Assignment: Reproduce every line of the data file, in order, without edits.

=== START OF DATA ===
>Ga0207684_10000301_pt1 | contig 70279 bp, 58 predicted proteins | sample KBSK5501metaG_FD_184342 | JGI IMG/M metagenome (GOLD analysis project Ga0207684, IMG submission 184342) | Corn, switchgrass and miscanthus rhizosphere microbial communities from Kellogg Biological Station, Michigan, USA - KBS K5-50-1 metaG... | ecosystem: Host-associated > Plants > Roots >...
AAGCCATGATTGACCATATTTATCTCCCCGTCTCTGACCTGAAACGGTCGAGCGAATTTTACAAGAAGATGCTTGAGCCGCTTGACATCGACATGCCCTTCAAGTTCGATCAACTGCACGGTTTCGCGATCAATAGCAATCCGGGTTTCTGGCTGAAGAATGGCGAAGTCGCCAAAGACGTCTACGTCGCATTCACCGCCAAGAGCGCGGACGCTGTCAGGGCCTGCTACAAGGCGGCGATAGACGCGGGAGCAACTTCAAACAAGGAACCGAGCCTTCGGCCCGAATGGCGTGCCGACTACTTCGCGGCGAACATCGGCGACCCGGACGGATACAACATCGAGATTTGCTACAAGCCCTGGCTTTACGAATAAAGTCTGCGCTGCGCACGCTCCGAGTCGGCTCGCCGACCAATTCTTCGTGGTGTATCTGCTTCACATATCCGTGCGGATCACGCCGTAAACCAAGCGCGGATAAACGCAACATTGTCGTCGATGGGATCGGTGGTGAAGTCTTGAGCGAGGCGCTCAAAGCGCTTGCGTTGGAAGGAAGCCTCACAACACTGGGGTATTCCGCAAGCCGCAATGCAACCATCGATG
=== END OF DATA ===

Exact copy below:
>Ga0207684_10000301_pt1 | contig 70279 bp, 58 predicted proteins | sample KBSK5501metaG_FD_184342 | JGI IMG/M metagenome (GOLD analysis project Ga0207684, IMG submission 184342) | Corn, switchgrass and miscanthus rhizosphere microbial communities from Kellogg Biological Station, Michigan, USA - KBS K5-50-1 metaG... | ecosystem: Host-associated > Plants > Roots >...
AAGCCATGATTGACCATATTTATCTCCCCGTCTCTGACCTGAAACGGTCGAGCGAATTTTACAAGAAGATGCTTGAGCCGCTTGACATCGACATGCCCTTCAAGTTCGATCAACTGCACGGTTTCGCGATCAATAGCAATCCGGGTTTCTGGCTGAAGAATGGCGAAGTCGCCAAAGACGTCTACGTCGCATTCACCGCCAAGAGCGCGGACGCTGTCAGGGCCTGCTACAAGGCGGCGATAGACGCGGGAGCAACTTCAAACAAGGAACCGAGCCTTCGGCCCGAATGGCGTGCCGACTACTTCGCGGCGAACATCGGCGACCCGGACGGATACAACATCGAGATTTGCTACAAGCCCTGGCTTTACGAATAAAGTCTGCGCTGCGCACGCTCCGAGTCGGCTCGCCGACCAATTCTTCGTGGTGTATCTGCTTCACATATCCGTGCGGATCACGCCGTAAACCAAGCGCGGATAAACGCAACATTGTCGTCGATGGGATCGGTGGTGAAGTCTTGAGCGAGGCGCTCAAAGCGCTTGCGTTGGAAGGAAGCCTCACAACACTGGGGTATTCCGCAAGCCGCAATGCAACCATCGATG